The associations of perceived neighborhood disorder and physical activity with obesity among African American adolescents
- Equal contributors
1 Institute for Community Health Promotion, Department of Behavioral and Social Sciences, Brown University, Providence, RI, USA
2 Centers for Behavioral and Preventive Medicine, Department of Psychiatry & Human Behavior, Brown Alpert Medical School and the Miriam Hospital, Providence, RI, USA
3 Department of Epidemiology, University of Alabama at Birmingham, Birmingham, AL, USA
4 Division of Preventive Medicine, University of Alabama at Birmingham, Birmingham, AL, USA
BMC Public Health 2013, 13:440 doi:10.1186/1471-2458-13-440Published: 4 May 2013
According to recent research studies, the built and socioeconomic contexts of neighborhoods are associated with African American adolescents’ participation in physical activity and obesity status. However, few research efforts have been devoted to understand how African American adolescents’ perceptions of their neighborhood environments may affect physical activity behaviors and obesity status. The objective of the current study was to use a perceived neighborhood disorder conceptual framework to examine whether physical activity mediated the relationship between perceived neighborhood disorder and obesity status among African American adolescents.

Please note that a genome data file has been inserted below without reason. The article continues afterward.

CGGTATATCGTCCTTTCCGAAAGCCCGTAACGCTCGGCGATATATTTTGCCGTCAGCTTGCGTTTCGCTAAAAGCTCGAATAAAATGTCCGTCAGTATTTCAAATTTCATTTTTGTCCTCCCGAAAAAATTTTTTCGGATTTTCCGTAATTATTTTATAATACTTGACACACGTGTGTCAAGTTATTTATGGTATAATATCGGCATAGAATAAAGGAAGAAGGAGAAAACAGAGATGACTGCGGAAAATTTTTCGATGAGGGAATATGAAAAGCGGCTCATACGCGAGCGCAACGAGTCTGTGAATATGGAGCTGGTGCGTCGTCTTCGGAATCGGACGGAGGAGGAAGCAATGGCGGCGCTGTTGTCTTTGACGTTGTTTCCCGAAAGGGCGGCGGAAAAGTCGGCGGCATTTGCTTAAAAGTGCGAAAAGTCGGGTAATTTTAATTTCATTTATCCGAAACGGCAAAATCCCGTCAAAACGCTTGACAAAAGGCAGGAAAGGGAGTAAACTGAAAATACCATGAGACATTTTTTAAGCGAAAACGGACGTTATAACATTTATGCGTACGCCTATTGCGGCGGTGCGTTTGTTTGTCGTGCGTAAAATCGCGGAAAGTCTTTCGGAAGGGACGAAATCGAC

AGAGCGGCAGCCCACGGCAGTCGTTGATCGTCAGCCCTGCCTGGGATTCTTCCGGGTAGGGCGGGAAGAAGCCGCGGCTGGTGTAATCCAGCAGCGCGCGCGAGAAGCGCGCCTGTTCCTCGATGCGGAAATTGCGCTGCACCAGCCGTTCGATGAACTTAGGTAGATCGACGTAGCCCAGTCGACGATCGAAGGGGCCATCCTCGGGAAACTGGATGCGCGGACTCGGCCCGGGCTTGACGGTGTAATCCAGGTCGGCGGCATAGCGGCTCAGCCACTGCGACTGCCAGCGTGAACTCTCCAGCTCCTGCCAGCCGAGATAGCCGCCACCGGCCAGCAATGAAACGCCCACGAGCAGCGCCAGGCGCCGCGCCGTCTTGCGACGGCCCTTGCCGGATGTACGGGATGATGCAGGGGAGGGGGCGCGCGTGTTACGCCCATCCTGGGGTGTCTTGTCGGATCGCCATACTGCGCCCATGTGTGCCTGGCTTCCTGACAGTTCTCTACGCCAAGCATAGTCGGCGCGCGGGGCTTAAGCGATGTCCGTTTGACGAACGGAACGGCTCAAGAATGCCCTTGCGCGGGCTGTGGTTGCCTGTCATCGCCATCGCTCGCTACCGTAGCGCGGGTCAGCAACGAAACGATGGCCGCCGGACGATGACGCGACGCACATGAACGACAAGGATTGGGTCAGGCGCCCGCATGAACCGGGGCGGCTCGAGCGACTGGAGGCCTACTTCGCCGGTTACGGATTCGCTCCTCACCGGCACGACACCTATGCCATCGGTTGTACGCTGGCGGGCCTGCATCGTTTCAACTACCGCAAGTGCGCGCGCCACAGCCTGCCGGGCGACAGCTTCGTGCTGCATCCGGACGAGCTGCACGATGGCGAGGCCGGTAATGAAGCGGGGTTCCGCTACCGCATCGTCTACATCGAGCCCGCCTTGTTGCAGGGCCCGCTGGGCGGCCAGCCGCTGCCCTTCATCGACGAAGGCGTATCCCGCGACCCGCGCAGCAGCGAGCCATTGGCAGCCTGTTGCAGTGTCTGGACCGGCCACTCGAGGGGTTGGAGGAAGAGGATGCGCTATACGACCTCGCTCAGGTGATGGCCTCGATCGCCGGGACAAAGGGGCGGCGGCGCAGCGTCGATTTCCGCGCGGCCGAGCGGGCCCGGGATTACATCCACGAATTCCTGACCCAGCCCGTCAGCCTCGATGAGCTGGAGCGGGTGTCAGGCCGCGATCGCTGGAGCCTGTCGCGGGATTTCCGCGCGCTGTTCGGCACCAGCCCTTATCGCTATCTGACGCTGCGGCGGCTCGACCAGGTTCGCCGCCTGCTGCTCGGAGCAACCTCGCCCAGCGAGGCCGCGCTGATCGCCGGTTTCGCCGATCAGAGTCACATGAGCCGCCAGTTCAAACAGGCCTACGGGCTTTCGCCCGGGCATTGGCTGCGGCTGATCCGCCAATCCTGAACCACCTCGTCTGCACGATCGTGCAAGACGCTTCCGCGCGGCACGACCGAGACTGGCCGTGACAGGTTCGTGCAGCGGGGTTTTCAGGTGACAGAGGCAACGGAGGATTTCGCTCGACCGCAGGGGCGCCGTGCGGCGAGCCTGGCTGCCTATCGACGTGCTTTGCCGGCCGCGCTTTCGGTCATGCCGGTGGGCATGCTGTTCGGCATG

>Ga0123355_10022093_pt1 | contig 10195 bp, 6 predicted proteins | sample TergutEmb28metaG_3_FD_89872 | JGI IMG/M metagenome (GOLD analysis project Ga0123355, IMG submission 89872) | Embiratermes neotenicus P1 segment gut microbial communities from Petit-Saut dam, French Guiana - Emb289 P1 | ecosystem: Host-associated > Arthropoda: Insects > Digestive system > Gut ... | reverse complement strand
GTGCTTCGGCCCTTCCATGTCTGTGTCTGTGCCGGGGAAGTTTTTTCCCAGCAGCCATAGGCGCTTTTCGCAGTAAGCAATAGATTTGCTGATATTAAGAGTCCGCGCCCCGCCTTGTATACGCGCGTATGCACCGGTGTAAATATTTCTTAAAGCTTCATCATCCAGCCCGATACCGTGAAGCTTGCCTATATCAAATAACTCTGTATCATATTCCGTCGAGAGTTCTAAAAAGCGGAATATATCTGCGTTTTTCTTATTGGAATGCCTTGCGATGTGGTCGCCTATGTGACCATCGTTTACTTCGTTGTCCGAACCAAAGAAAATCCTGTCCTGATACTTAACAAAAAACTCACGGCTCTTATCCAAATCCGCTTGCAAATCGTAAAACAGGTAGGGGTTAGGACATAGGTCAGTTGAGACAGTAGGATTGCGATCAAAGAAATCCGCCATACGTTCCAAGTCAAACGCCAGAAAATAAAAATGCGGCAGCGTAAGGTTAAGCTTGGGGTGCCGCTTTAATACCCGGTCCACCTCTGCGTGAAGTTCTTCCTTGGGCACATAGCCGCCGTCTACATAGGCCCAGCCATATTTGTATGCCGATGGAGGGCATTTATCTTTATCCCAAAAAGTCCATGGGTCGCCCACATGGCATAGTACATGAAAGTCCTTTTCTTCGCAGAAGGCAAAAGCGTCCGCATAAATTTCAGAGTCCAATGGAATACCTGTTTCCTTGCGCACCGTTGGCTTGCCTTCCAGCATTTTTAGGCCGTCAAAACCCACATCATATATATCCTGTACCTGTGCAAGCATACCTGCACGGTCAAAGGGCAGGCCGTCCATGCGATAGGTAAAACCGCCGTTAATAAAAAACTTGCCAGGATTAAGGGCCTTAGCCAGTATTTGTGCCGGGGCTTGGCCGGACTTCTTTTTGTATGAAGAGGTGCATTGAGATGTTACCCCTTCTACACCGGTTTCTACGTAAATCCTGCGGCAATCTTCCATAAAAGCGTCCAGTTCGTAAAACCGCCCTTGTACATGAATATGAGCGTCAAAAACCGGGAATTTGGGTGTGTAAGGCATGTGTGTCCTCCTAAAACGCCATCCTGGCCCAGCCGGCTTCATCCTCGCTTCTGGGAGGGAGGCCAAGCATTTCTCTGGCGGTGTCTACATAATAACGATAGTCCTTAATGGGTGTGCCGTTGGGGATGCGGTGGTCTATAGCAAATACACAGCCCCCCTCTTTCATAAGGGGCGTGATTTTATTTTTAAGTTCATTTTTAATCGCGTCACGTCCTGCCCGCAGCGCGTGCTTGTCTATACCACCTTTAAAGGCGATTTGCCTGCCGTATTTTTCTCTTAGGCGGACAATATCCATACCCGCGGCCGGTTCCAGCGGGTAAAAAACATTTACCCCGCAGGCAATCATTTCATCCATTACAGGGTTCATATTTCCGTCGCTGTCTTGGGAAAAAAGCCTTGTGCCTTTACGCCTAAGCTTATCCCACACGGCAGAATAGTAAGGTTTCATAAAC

The data were obtained from a cross-sectional study that examined social and cultural barriers and facilitators of physical activity among African American adolescents. The study included a sample of 101 African American adolescents age 12 to 16 years and their parents who were recruited from the Birmingham, Alabama metropolitan area. The primary outcome measure was obesity status which was classified using the International Obesity Task Force cut off points. Moderate-to-vigorous physical activity was assessed via accelerometry. Perceived neighborhood disorder was assessed using the Perceived Neighborhood Disorder Scale. Mediation models were used to examine whether the relationship between neighborhood disorder and obesity status was mediated by physical activity.
Perceived neighborhood disorder was significantly and positively related to obesity status and moderate-to-vigorous physical activity was inversely associated with obesity status. However, there was no evidence to support a significant mediating effect of moderate-to-vigorous physical activity on the relationship between neighborhood disorder and obesity status.
Future studies should longitudinally assess perceived neighborhood disorder characteristics and childhood adiposity to examine the timing, extent, and the mechanisms by which perceived neighborhood disorder characteristics increase the risk of obesity.